It is time to start setting the farm up for summer, and it does mean more than stocking up on scorched almonds.
The middle of December is the time to turn our attention to how the summer will be managed. Hopefully the rain will keep arriving like November's did.
I find that most long-term weather forecasts are not worth the paper they are written on, so individual farm plans need to be robust and flexible enough to cover all scenarios.
This is fundamental to get right. The reason we adjust round length out, is to build Average Pasture Cover (APC) and match rotation with the slowing leaf appearance rate.
We are looking for three leaves — having three leaves appearing every 10 days makes for a 25-30 day round length.
With the use of supplements this lengthening is able to be done very easily and quickly. Without adding in supplements you need to be already lifting target pre-graze covers instead of cutting silage, and reducing areas allocated per day.
One way to help get cows to eat more than 3,000 covers is to pre-mow.
Other options include reducing demand. This can be done by using a Once a Day (OAD) milking regime and/or starting to cull cows that are empty or genuine culls.
December and early January is a good time to look to push some feed ahead of you into January.
Nitrogen (N) has been shown to be the most cost-effective supplement you can create when the weather conditions allow. Boosted growth and lifting pasture cover with N can help achieve the longer round length.
30kg of N per hectare in the form of Sustain is what you are looking for now. This is also an opportunity to add in some maintenance Potassium (K) input with the N which clover will enjoy.
From the middle of December any repeat offenders for mastitis or lame cows that are older cows with low PW and LW figures may be worth more culled.
This has the effect of lowering demand and feeding remaining cows better.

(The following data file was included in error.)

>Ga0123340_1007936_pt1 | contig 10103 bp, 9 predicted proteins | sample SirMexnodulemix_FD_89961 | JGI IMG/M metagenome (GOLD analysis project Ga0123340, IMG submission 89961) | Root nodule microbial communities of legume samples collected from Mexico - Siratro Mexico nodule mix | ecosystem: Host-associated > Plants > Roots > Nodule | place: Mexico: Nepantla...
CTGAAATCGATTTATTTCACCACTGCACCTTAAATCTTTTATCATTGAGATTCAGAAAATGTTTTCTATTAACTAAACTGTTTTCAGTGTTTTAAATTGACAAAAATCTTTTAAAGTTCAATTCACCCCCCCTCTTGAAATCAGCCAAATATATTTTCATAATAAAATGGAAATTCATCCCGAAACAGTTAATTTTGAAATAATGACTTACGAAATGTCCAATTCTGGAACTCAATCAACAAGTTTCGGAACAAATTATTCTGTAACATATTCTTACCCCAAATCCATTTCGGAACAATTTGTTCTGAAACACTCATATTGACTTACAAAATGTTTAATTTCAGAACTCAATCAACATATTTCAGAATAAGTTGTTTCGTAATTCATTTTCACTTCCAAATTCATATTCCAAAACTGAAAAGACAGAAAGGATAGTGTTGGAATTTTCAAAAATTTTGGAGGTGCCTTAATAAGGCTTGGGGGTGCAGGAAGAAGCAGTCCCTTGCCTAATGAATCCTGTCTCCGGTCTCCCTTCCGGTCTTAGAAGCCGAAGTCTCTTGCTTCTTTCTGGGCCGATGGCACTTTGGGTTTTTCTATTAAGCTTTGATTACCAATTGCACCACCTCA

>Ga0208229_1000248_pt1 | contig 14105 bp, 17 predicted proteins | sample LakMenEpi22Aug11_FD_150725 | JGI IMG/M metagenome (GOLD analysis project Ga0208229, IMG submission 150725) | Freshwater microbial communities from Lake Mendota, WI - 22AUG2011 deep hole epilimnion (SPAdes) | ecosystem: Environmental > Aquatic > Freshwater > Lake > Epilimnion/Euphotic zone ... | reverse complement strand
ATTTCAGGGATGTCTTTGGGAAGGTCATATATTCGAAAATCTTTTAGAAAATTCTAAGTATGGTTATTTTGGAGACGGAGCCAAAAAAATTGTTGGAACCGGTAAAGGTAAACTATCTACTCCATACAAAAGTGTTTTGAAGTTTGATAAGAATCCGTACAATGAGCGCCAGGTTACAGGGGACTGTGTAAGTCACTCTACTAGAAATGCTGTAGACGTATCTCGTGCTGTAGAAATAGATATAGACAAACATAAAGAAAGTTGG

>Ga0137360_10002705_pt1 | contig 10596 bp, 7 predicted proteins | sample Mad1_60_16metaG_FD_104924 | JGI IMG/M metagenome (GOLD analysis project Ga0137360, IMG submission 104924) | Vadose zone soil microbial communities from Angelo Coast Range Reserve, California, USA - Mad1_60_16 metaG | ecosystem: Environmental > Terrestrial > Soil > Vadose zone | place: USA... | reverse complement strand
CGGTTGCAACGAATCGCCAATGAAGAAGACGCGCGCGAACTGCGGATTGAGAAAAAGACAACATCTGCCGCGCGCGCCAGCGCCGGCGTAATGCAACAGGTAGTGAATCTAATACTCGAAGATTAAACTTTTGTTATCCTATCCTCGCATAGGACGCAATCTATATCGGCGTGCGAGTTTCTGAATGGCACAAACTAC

Once you get into January/February and you have some pregnancy tests, then you have information you can cull on with the re-checks that may be empty or at least late calving.
With the bulls being in the herds now, check that your bull power is matching to the number of cows cycling. It is safest to work on one bull per cycling cow per day.
If you are doing all AB then keep the heat detection aids in good order.
The use of SGL for the last 10-14 days of AB will give you the advantage of mating for longer and lowering empty rate, but still keep a tighter calving pattern.
Make sure you have a pregnancy test plan in place now as scanners get booked up quickly. Doing an early pregnancy test at 12 weeks can help aid culling decisions earlier.
Have you revised your financial budget yet? How does it look at a $6.00 payout?
There may be some ability to spend some money on necessities like repairing races or fertiliser. Are there effluent upgrades that need to be planned, booked and accounted for?
Prioritise what is most important to attack this summer.
A useful whole farm assessment tool is the new Farm Gauge tool from DairyNZ.
This is a great tool to help you identify the areas in need of improvement on your farm.
Get others involved in your farm to also evaluate. This can make for some revealing results.
Finally, make sure you arrange some time off farm at some stage this summer. This can help clear your mind and look at your business in a fresh way.
Spending time with family is a priority that we can sometimes fail to value highly enough.
Also, drop around to a neighbour with one of those boxes of scorched almonds and ask them how they are doing.
Have a safe and happy Christmas.